Looking for a gift for the state-funded media lover who has everything?

  • Design
  • August 27, 2012
  • StopPress Team
Looking for a gift for the state-funded media lover who has everything?

Back in 2007, Radio New Zealand and Clemenger BBDO kicked off the Sounds Like Us campaign, which entailed creating ten radios in the style of iconic New Zealand cultural expressions, from wool sheds to gumboots to pavlovas (2007 was also the year its funding was frozen). Another five models were added in subsequent design contests in following years, constructed by the sharp tacks at Weta Workshop, and then exhibited at galleries around the country. It was a nice branding exercise on the part of the public service broadcaster, and it won an Axis Award last year, and now the concept is being extended into the wearable arts, with RNZ selling Sounds Like Us t-shirts at its new online store for $34.95.

RNZ communications manager John Barr says the shirt designs were adapted by an inhouse designer at Clems. And while made in China, they are printed in New Zealand.

Barr told The NBR, which proposed a few more entertaining brand extensions, the t-shirts have been popular on Radio NZ's promotional tour but said the website wouldn't be as big as the ABC's online store, which sells a range of different products. 

"Initially, we would expect it to cover costs. Short term it's certainly not a revenue stream. Nothing to the extent that it would make a significant contribution to Radio New Zealand's income."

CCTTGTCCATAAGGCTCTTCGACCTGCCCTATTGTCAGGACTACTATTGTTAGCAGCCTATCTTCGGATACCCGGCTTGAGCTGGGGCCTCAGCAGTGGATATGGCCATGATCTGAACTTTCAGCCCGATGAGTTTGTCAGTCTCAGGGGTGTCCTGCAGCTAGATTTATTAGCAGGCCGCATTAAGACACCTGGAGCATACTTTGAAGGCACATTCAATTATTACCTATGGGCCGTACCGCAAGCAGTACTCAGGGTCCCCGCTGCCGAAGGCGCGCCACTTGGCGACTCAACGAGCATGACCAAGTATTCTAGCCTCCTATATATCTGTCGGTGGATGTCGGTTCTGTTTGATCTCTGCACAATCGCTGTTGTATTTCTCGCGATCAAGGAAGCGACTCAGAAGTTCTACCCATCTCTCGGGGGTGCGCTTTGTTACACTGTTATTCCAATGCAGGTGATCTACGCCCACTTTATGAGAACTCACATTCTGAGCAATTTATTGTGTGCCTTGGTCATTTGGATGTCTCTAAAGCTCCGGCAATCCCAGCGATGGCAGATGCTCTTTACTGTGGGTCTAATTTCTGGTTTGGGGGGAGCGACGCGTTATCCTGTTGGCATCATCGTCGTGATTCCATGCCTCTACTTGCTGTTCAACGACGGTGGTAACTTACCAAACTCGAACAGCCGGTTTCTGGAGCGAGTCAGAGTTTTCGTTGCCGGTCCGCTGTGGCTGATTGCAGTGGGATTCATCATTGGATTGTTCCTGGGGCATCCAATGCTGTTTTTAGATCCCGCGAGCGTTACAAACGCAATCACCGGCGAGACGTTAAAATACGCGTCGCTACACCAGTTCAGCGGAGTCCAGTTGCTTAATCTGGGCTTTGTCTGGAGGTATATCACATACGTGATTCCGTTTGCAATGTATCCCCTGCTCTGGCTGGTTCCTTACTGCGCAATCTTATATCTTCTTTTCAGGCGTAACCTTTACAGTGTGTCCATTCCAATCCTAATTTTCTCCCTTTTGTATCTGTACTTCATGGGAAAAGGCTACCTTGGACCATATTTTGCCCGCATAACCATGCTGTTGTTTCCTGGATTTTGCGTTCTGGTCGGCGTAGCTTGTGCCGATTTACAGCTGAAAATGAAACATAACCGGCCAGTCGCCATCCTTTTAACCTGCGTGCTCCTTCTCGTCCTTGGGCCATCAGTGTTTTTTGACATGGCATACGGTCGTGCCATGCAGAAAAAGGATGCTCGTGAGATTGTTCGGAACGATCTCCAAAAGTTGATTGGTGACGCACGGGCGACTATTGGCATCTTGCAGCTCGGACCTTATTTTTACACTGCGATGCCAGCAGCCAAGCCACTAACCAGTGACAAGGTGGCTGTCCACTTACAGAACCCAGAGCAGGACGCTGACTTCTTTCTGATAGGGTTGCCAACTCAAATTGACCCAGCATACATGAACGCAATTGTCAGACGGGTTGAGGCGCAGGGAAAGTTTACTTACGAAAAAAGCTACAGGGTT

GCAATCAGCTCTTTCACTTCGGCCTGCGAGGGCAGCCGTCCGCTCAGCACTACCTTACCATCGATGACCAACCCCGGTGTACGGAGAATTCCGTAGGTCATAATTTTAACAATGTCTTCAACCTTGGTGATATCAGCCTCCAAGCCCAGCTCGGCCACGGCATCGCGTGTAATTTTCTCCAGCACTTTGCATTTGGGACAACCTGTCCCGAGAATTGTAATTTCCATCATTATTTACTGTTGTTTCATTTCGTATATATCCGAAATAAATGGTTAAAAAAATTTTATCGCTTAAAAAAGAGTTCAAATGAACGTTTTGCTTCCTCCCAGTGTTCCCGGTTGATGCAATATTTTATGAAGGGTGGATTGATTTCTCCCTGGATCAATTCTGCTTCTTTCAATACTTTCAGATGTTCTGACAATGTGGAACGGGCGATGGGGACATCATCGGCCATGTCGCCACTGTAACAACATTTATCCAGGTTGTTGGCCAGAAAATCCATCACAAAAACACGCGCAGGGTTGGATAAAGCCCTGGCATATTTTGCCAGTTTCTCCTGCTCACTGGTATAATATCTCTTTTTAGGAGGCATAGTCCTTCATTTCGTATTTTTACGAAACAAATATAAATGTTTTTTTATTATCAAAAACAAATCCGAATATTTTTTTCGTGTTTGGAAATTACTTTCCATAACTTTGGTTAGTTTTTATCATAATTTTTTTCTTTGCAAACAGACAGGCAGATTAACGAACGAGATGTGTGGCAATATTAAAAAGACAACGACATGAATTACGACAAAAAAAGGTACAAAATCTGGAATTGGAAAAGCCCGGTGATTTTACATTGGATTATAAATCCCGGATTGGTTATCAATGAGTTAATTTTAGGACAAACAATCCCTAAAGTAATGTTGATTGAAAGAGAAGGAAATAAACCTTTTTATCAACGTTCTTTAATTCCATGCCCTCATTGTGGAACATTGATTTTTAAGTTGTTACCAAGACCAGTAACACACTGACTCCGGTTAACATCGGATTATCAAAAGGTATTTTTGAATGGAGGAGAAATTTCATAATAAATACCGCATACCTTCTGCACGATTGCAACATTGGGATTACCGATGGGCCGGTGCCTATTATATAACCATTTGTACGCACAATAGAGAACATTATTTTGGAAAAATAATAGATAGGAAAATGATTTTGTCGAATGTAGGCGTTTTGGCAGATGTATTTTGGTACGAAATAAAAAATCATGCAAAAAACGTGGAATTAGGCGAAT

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From the newspaper to the computer screen: what are the benefits of online comics?

  • Design
  • September 3, 2015
  • Holly Bagge
From the newspaper to the computer screen: what are the benefits of online comics?

The rise of the digital has disrupted many aspects of life: from the way we research, to the way we contact one another, to the way we lock our houses. The disruption of newspapers and magazines is common knowledge, and this in turn has affected the way cartoonists work. Over the years the Sunday funnies page has had less space allocated to the funny and often thought-provoking illustrations and many cartoonists have headed over to the digital realm. One of these is Toby Morris, a cartoonist for RNZ and The Wireless. He tells us how his craft has changed, and how this isn’t such a bad thing. We also chat to fellow cartoonists award-winning Anna Crichton and old time cartoonist Brendon Boughen for their perspective.

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